Watching a fearful dog being "flooded" is usually more painful for the onlookers than for the dog itself. We project our own emotions into these situations. We empathize, we "imagine what the poor dog must be going through" as we watch the dog struggle to get away from the dishwasher, the toaster oven, the man in the baseball cap, or whatever we're requiring him to face.

Trust your therapist
Before your fearful dog is able to cooperate with the you (the therapist), he first must TRUST you. Trust can be developed quickly, as in a matter of seconds. It's not about love and affection and words of comfort. It's about coming face to face in a sudden crisis with someone who obviously is:
1. Stronger than you
2. Smarter than you

3. More confident than you

4. Projecting a positive energy

The quickest way for you to reestablish trust in your fearful dog is the "neck massage" that all my beginning students do the first week of class--and whenever necessary thereafter. This is the restraint exercise where you hold the dog's head securely in your hands and turn his face upward toward yours, as you stand (not kneel) above him. The dog may struggle at first and tune you out. Ultimately, he'll relax in your hands as his brain opens up and he transforms from a "reactive" state to a "thinking" state. You establish mesmerizing eye contact with him, and he realizes that you've taken control of him without hurting him in any way. This, in itself, is a type of "flooding" that sets the stage for working your dog through any fears may follow.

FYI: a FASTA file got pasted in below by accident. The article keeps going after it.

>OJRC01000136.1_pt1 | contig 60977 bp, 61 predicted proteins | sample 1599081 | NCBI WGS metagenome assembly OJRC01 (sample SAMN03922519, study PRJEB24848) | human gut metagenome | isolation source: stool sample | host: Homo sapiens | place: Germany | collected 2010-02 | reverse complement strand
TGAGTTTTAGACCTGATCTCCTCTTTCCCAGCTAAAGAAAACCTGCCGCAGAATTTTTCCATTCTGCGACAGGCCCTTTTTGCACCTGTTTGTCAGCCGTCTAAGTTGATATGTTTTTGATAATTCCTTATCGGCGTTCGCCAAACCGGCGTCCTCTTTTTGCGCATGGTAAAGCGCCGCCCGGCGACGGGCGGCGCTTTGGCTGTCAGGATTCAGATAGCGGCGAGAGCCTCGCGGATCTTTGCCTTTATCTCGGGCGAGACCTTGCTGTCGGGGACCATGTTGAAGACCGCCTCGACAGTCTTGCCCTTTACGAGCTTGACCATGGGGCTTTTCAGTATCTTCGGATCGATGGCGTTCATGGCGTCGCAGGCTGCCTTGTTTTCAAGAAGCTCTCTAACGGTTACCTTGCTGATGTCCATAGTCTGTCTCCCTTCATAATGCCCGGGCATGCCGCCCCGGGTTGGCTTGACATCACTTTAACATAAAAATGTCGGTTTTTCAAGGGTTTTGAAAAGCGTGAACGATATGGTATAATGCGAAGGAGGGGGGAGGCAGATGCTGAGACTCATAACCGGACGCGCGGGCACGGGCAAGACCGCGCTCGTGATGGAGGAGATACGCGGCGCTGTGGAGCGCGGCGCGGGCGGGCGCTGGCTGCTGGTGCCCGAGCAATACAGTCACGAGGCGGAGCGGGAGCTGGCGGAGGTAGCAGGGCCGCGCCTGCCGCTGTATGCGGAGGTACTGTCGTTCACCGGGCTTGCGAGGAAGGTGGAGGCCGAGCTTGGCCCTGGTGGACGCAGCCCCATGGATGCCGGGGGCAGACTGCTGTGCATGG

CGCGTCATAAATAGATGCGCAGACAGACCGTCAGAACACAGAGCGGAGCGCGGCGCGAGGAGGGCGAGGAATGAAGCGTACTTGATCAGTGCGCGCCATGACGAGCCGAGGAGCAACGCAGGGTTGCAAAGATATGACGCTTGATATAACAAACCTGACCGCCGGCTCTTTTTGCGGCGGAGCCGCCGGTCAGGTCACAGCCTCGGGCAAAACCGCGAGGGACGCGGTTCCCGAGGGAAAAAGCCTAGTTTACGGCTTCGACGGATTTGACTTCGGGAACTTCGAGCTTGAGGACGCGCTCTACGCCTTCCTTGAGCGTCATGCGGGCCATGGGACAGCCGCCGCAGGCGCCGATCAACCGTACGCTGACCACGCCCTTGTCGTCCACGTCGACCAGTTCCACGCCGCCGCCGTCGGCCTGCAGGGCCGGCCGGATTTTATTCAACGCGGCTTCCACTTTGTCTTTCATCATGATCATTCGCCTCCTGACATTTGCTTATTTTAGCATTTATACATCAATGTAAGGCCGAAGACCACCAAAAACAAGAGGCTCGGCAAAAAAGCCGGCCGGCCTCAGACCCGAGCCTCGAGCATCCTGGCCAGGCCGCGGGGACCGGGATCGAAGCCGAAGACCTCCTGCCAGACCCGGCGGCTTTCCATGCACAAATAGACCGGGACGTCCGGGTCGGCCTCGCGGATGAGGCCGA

Now, as you walk your trusting dog into the fearful situation, the dog puts his trust in you and learns to concentrate more on his therapist-handler than on the scary spot. It's like someone talking a "leaper" off a window ledge. He'll tell the leaper not to look down, and to establish contact with him instead. He'll gain the leaper's trust, get his mind off the situation at hand, engage him in conversation to get his brain working with logic and intellect rather than emotion.

So what WAS your phobia? Mine was doing somersaults in gym class. God only knows why, but to this day I can't bear the thought of getting down on the floor and doing a "forward roll." I did it twice...enough to keep from getting an "F" in class. The gym teacher, whom I hated, finally got me into the position and just PUSHED ME OVER. My first response was "Ohmygosh, is that all there is to it?" She did it once more and passed me on the exercise. She probably should have done it about 20 more times. If she had, I would have gotten over that phobia. Because I didn't, I was never able to do cartwheels and all those other fun, carefree things that kids do in the summer grass. I haven't exactly lived a dull life, but I can't help but wonder how my life would have been a bit different if I'd been able to do somersaults!